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Regulators Crack Down on Stock Sales Abuses

Securities: Sweep in 20 states involves 14 firms that sold penny stocks over the phone.

May 30, 1997|From Reuters

NEW YORK — Prosecutors and securities regulators in 20 states Thursday unveiled a series of enforcement actions intended as a crackdown on high-pressure penny-stock sales abuses by small brokerages.

Fourteen firms were named in a total of 37 enforcement actions, officials said. None of them are based in California.

It was the biggest nationwide crackdown ever by state authorities against brokers selling stocks over the telephone, according to North American Securities Administrators Assn., an umbrella regulator group.

The actions, which followed an investigation that began last fall, centered on telephone sales practices that officials said were used to dupe unwitting individual investors into buying stocks.

"Reading from scripts, employees of these firms pressure their victims to buy stock in unknown companies," said association President Mark Griffin. "Once the price is driven high enough, insiders sell the stock, making fortunes for themselves and wiping out the savings of innocent investors."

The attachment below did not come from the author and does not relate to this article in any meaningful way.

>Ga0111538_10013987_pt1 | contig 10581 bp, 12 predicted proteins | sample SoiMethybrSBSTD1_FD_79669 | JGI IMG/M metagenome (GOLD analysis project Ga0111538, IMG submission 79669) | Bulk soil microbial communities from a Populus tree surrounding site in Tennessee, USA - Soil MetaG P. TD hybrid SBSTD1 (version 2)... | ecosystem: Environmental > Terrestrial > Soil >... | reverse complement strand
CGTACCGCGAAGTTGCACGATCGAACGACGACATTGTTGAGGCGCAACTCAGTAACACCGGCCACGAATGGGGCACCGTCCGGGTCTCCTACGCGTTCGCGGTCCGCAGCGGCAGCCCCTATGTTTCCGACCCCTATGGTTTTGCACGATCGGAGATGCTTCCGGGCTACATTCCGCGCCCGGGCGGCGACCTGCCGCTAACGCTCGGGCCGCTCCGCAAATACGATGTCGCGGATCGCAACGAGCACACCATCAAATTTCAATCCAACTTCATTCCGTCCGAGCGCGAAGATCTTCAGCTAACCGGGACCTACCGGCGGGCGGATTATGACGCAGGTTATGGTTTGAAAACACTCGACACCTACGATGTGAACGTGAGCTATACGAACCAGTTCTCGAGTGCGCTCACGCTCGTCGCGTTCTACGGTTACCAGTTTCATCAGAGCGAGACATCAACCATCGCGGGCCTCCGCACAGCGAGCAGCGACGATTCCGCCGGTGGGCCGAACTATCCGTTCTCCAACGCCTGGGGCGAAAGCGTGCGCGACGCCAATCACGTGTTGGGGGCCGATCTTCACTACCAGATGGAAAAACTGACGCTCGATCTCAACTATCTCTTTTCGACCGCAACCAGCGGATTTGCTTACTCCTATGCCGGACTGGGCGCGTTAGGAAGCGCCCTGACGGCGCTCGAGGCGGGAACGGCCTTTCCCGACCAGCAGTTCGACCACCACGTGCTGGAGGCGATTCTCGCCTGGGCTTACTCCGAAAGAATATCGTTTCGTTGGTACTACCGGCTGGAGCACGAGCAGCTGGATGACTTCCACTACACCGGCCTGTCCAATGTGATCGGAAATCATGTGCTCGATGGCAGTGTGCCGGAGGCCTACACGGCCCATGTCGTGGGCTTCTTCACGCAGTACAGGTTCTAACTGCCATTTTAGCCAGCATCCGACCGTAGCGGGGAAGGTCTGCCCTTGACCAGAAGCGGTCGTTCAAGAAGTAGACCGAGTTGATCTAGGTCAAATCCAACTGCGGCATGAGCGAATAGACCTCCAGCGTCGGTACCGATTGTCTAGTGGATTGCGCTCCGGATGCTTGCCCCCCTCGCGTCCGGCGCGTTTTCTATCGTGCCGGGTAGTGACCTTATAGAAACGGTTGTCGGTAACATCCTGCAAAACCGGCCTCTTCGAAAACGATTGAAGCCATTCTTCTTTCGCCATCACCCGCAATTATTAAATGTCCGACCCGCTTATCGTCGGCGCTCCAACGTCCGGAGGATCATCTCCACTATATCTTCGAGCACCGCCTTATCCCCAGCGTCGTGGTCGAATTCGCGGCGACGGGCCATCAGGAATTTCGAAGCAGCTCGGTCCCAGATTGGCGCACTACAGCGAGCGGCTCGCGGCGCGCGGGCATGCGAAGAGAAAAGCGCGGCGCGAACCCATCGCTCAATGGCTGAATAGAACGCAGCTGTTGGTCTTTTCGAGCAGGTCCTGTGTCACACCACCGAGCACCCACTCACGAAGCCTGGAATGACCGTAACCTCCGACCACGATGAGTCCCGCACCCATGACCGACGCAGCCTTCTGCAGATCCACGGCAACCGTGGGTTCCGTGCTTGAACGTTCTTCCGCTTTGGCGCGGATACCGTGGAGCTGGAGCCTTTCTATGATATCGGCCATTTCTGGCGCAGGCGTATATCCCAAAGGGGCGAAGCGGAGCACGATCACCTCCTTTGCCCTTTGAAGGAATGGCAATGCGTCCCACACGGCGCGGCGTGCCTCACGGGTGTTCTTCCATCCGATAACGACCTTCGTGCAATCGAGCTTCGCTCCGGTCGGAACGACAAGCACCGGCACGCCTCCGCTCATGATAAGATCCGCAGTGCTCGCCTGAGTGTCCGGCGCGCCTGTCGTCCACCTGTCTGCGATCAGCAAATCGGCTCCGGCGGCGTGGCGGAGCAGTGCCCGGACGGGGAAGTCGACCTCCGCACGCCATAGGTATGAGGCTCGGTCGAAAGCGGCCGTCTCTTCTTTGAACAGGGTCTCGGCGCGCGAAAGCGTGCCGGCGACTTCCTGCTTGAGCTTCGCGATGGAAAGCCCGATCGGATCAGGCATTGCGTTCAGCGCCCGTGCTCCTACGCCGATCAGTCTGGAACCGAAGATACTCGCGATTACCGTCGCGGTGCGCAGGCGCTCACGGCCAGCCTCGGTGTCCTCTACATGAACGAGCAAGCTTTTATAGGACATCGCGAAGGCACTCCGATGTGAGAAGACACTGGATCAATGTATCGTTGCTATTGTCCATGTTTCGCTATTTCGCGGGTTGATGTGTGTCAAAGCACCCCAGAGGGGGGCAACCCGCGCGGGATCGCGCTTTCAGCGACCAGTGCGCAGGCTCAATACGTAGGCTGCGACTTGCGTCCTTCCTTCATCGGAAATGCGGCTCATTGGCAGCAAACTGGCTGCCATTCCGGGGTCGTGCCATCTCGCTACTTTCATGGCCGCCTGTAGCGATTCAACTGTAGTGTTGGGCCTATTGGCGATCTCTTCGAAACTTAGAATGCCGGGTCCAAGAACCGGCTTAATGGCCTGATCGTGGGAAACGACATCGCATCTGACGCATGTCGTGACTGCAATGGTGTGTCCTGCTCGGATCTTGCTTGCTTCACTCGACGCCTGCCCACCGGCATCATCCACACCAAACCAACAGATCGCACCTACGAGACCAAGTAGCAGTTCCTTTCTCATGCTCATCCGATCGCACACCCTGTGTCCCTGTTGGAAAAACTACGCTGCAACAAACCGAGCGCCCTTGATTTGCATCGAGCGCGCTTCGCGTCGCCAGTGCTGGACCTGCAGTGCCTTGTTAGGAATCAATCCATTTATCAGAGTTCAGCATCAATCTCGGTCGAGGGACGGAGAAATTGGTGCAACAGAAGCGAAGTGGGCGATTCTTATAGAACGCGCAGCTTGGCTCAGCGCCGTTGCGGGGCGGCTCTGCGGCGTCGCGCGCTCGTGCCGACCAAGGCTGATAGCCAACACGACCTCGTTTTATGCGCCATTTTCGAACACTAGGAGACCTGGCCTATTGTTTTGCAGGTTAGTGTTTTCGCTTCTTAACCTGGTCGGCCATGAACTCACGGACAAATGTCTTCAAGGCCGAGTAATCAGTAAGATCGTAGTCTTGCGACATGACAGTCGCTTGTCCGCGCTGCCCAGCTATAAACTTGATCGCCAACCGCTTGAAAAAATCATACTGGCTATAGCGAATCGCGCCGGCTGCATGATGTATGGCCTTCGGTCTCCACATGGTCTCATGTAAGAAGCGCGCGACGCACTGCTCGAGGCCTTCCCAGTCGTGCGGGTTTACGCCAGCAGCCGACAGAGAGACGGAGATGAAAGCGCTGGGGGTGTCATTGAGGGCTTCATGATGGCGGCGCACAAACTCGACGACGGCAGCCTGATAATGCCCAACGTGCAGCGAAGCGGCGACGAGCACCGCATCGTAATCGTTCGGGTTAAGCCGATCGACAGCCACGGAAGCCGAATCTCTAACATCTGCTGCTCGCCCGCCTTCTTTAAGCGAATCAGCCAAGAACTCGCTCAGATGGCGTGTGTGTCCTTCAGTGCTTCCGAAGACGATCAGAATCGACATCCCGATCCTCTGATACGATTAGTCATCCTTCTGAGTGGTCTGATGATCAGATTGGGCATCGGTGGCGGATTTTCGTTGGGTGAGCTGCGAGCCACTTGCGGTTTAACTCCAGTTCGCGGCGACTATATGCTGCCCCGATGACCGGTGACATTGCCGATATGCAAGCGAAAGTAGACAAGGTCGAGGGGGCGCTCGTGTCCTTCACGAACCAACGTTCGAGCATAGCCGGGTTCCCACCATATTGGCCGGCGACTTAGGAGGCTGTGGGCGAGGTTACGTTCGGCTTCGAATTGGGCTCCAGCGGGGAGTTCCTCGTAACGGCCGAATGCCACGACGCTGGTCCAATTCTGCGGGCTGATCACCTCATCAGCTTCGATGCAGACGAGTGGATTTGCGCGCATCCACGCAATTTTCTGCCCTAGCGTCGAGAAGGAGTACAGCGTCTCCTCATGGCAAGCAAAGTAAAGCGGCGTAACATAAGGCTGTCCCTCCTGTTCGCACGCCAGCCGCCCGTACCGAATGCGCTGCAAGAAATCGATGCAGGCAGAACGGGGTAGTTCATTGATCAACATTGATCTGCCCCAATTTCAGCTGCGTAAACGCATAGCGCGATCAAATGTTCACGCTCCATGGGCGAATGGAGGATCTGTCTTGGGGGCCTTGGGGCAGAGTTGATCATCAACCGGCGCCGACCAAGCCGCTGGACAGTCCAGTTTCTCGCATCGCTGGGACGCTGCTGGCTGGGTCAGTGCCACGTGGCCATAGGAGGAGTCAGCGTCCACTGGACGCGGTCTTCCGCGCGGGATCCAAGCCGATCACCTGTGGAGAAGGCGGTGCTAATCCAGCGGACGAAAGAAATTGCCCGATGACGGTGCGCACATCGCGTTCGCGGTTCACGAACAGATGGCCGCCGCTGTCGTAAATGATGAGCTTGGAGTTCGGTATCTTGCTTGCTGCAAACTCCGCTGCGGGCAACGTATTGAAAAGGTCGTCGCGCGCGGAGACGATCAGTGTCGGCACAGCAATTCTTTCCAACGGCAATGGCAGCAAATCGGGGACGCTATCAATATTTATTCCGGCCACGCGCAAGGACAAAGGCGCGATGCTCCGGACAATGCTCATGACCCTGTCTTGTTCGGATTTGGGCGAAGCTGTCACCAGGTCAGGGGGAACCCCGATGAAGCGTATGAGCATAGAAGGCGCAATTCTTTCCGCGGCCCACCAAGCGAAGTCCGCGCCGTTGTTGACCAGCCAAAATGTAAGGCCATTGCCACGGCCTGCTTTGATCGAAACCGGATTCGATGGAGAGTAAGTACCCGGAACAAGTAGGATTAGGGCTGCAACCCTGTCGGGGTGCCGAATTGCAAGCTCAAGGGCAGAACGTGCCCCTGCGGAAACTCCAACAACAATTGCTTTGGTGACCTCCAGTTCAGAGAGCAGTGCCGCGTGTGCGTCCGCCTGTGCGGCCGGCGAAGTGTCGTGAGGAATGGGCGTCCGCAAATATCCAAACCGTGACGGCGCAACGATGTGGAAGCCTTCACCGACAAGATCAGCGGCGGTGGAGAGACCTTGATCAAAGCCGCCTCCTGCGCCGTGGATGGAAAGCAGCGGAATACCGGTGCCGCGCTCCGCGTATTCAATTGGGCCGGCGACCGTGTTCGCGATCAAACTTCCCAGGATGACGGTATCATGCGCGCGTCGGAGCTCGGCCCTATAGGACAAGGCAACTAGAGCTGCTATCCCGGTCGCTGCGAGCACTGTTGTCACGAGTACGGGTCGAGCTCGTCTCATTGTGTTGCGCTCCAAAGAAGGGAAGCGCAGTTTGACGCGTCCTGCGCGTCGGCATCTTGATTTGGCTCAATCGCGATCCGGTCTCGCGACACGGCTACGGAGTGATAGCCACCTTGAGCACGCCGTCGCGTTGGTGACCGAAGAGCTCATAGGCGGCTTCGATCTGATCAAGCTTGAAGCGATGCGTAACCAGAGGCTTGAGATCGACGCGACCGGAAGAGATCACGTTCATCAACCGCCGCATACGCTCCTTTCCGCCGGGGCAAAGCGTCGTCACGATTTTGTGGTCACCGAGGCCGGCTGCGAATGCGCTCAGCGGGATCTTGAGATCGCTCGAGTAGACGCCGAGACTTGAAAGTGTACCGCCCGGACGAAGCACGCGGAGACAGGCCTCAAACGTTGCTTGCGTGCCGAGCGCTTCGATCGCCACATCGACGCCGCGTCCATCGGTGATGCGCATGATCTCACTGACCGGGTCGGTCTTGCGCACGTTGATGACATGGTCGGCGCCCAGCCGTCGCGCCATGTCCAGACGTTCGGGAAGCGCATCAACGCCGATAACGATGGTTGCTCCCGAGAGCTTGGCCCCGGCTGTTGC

The nationwide actions were disclosed at a news conference at the office of New York Atty. Gen. Dennis Vacco. New Jersey Atty. Gen. Peter Verniero also participated.

One firm cited in both New York and New Jersey was Hackensack, N.J.-based Investors Associates Inc. The firm, which declined to comment, was named in actions in a total of 16 states, making it by far the hardest-hit among those named.

The enforcement actions varied widely from state to state, but in some cases, temporary orders to cease business were handed down.

The 20 states participating in the sweep were Alabama, Connecticut, Delaware, Illinois, Indiana, Maryland, Massachusetts, Missouri, New Hampshire, New Jersey, New Mexico, New York, Ohio, Oklahoma, Pennsylvania, Texas, Utah, Vermont, Washington and Wisconsin. Additional actions are expected to result from the investigation, officials said.

"This is the overture, not the finale," Verniero said. In the interim, he said, consumers must be aware that "an investment that seems too good to be true probably is."

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